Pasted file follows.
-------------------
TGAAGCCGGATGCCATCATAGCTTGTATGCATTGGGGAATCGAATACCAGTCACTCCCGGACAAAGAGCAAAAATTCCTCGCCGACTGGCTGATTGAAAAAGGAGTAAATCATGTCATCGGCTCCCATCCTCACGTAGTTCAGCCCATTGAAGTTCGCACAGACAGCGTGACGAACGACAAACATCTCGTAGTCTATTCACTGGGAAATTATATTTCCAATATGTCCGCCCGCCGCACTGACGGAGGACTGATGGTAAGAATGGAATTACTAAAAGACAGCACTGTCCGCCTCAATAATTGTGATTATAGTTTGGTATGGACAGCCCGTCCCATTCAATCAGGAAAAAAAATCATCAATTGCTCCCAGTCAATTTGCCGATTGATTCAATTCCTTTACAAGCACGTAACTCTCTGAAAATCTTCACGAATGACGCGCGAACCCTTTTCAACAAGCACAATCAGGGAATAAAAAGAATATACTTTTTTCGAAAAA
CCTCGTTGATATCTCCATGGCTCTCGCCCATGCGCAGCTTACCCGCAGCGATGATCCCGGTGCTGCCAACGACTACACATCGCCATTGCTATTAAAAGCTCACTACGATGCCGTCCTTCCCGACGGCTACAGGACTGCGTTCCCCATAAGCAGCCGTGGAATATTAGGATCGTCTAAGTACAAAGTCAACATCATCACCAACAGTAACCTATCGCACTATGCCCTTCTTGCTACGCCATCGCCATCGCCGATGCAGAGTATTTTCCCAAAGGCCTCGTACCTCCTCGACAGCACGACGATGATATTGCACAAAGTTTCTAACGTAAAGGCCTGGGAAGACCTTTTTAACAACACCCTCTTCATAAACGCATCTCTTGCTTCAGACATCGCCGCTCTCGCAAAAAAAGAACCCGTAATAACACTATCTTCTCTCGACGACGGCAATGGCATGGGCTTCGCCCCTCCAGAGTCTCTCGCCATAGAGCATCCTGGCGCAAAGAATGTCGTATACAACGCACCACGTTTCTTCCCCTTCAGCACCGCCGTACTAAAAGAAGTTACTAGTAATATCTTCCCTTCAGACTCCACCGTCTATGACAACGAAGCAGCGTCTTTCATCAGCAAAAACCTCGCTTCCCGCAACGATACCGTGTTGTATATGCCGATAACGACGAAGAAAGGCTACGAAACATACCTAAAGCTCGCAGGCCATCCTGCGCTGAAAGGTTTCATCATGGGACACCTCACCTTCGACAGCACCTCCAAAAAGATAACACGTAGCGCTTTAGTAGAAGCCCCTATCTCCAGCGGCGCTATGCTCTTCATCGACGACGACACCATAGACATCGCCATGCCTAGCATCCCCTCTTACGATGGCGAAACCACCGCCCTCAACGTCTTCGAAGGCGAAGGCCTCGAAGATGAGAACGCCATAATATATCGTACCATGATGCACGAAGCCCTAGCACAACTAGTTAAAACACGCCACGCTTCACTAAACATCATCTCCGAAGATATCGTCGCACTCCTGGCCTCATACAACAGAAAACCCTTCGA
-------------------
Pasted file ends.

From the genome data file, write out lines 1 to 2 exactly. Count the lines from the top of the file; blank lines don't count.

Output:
TGAAGCCGGATGCCATCATAGCTTGTATGCATTGGGGAATCGAATACCAGTCACTCCCGGACAAAGAGCAAAAATTCCTCGCCGACTGGCTGATTGAAAAAGGAGTAAATCATGTCATCGGCTCCCATCCTCACGTAGTTCAGCCCATTGAAGTTCGCACAGACAGCGTGACGAACGACAAACATCTCGTAGTCTATTCACTGGGAAATTATATTTCCAATATGTCCGCCCGCCGCACTGACGGAGGACTGATGGTAAGAATGGAATTACTAAAAGACAGCACTGTCCGCCTCAATAATTGTGATTATAGTTTGGTATGGACAGCCCGTCCCATTCAATCAGGAAAAAAAATCATCAATTGCTCCCAGTCAATTTGCCGATTGATTCAATTCCTTTACAAGCACGTAACTCTCTGAAAATCTTCACGAATGACGCGCGAACCCTTTTCAACAAGCACAATCAGGGAATAAAAAGAATATACTTTTTTCGAAAAA
CCTCGTTGATATCTCCATGGCTCTCGCCCATGCGCAGCTTACCCGCAGCGATGATCCCGGTGCTGCCAACGACTACACATCGCCATTGCTATTAAAAGCTCACTACGATGCCGTCCTTCCCGACGGCTACAGGACTGCGTTCCCCATAAGCAGCCGTGGAATATTAGGATCGTCTAAGTACAAAGTCAACATCATCACCAACAGTAACCTATCGCACTATGCCCTTCTTGCTACGCCATCGCCATCGCCGATGCAGAGTATTTTCCCAAAGGCCTCGTACCTCCTCGACAGCACGACGATGATATTGCACAAAGTTTCTAACGTAAAGGCCTGGGAAGACCTTTTTAACAACACCCTCTTCATAAACGCATCTCTTGCTTCAGACATCGCCGCTCTCGCAAAAAAAGAACCCGTAATAACACTATCTTCTCTCGACGACGGCAATGGCATGGGCTTCGCCCCTCCAGAGTCTCTCGCCATAGAGCATCCTGGCGCAAAGAATGTCGTATACAACGCACCACGTTTCTTCCCCTTCAGCACCGCCGTACTAAAAGAAGTTACTAGTAATATCTTCCCTTCAGACTCCACCGTCTATGACAACGAAGCAGCGTCTTTCATCAGCAAAAACCTCGCTTCCCGCAACGATACCGTGTTGTATATGCCGATAACGACGAAGAAAGGCTACGAAACATACCTAAAGCTCGCAGGCCATCCTGCGCTGAAAGGTTTCATCATGGGACACCTCACCTTCGACAGCACCTCCAAAAAGATAACACGTAGCGCTTTAGTAGAAGCCCCTATCTCCAGCGGCGCTATGCTCTTCATCGACGACGACACCATAGACATCGCCATGCCTAGCATCCCCTCTTACGATGGCGAAACCACCGCCCTCAACGTCTTCGAAGGCGAAGGCCTCGAAGATGAGAACGCCATAATATATCGTACCATGATGCACGAAGCCCTAGCACAACTAGTTAAAACACGCCACGCTTCACTAAACATCATCTCCGAAGATATCGTCGCACTCCTGGCCTCATACAACAGAAAACCCTTCGA